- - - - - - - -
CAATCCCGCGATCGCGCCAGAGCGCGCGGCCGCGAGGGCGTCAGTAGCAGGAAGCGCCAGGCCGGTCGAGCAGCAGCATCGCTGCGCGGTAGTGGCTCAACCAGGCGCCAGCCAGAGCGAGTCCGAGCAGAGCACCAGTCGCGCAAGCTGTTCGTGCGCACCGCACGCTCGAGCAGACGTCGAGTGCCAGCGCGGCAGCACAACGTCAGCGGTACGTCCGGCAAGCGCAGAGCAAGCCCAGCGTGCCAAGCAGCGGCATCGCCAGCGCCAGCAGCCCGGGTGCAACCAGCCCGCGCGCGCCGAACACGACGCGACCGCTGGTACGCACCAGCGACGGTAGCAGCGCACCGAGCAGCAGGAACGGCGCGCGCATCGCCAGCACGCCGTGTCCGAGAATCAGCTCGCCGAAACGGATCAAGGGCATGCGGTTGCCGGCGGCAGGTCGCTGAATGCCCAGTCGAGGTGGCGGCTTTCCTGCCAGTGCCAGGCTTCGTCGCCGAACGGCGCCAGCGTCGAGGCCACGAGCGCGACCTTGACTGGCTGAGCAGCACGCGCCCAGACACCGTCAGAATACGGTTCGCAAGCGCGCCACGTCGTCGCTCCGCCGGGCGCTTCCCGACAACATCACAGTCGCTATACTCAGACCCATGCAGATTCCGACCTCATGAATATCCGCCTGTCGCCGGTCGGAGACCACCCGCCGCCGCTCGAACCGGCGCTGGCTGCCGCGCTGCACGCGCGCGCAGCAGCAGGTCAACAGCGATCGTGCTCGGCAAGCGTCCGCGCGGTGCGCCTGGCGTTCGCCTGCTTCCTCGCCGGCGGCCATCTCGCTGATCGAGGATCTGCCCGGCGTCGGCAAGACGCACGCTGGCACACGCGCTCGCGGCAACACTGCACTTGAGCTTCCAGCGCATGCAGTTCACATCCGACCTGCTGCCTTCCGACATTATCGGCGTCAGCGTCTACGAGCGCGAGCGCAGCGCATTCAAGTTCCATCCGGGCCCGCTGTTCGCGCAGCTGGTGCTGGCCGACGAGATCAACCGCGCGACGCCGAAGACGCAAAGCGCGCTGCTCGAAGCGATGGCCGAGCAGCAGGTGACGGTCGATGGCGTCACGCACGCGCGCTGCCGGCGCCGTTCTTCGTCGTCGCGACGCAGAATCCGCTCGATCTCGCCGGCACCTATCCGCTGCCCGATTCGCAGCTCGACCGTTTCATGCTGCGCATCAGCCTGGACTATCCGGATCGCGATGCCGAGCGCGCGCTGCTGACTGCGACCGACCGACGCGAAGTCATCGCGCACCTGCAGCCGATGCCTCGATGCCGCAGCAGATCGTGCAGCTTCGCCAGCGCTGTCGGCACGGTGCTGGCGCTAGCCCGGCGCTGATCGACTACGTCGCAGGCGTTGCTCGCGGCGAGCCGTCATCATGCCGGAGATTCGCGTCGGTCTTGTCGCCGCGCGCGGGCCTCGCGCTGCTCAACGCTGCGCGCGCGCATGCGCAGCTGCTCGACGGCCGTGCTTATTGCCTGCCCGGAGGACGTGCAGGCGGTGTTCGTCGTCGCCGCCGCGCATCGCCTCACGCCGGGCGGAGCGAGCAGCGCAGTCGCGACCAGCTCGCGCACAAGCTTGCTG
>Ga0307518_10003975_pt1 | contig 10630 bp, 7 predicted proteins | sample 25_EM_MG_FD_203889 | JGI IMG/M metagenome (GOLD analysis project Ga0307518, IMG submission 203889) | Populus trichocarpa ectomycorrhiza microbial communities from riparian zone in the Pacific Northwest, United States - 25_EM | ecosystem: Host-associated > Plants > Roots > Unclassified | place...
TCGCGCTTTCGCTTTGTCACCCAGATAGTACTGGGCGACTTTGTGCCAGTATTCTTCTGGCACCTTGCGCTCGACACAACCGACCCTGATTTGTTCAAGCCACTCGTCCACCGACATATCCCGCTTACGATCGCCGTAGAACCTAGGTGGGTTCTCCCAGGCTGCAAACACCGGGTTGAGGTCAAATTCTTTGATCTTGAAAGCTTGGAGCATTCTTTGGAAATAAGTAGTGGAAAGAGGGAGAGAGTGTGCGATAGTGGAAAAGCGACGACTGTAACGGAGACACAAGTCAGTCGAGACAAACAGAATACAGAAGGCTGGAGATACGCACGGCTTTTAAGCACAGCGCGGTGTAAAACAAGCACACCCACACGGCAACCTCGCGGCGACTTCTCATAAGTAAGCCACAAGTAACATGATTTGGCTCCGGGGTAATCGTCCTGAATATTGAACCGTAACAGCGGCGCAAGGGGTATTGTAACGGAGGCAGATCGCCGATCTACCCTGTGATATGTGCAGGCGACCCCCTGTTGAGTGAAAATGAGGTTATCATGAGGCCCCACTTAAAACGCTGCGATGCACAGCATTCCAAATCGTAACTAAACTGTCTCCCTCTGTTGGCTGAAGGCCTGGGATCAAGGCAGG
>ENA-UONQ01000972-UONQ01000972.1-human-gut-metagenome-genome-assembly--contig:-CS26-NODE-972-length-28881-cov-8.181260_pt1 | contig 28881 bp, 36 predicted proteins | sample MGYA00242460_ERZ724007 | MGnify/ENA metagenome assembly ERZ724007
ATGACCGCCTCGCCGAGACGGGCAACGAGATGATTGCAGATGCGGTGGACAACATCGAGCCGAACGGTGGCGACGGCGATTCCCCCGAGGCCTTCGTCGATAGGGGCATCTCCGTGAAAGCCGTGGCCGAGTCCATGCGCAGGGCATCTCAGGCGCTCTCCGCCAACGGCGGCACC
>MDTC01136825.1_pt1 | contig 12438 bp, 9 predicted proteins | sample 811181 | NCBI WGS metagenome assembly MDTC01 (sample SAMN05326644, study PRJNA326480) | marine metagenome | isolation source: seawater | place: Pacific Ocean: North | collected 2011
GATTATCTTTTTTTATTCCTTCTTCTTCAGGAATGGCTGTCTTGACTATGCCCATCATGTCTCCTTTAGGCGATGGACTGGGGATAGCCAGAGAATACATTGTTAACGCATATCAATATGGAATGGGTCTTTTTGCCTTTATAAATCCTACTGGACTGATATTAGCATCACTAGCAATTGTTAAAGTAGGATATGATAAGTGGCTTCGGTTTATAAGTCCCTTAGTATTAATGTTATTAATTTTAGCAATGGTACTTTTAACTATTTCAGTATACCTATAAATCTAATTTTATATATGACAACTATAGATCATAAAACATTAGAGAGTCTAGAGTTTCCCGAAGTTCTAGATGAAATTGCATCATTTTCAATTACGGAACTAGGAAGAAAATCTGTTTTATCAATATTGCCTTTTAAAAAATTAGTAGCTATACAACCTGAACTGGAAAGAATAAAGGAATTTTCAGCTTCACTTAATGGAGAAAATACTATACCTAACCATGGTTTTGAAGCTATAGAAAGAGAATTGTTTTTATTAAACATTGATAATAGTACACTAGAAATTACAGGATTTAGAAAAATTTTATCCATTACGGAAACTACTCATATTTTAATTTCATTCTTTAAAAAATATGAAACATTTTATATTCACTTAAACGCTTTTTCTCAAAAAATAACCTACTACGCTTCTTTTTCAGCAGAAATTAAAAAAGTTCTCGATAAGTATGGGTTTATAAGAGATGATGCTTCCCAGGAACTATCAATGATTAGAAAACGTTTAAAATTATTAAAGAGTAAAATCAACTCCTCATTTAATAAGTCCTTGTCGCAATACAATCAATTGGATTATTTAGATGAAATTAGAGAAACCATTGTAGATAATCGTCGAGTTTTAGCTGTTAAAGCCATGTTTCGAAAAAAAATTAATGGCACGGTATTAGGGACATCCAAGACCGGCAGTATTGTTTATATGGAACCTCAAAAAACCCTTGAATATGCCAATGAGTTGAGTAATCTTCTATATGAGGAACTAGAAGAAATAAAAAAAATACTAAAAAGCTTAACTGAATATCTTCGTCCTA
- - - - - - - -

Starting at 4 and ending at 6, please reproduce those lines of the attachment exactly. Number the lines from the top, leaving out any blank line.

>ENA-UONQ01000972-UONQ01000972.1-human-gut-metagenome-genome-assembly--contig:-CS26-NODE-972-length-28881-cov-8.181260_pt1 | contig 28881 bp, 36 predicted proteins | sample MGYA00242460_ERZ724007 | MGnify/ENA metagenome assembly ERZ724007
ATGACCGCCTCGCCGAGACGGGCAACGAGATGATTGCAGATGCGGTGGACAACATCGAGCCGAACGGTGGCGACGGCGATTCCCCCGAGGCCTTCGTCGATAGGGGCATCTCCGTGAAAGCCGTGGCCGAGTCCATGCGCAGGGCATCTCAGGCGCTCTCCGCCAACGGCGGCACC
>MDTC01136825.1_pt1 | contig 12438 bp, 9 predicted proteins | sample 811181 | NCBI WGS metagenome assembly MDTC01 (sample SAMN05326644, study PRJNA326480) | marine metagenome | isolation source: seawater | place: Pacific Ocean: North | collected 2011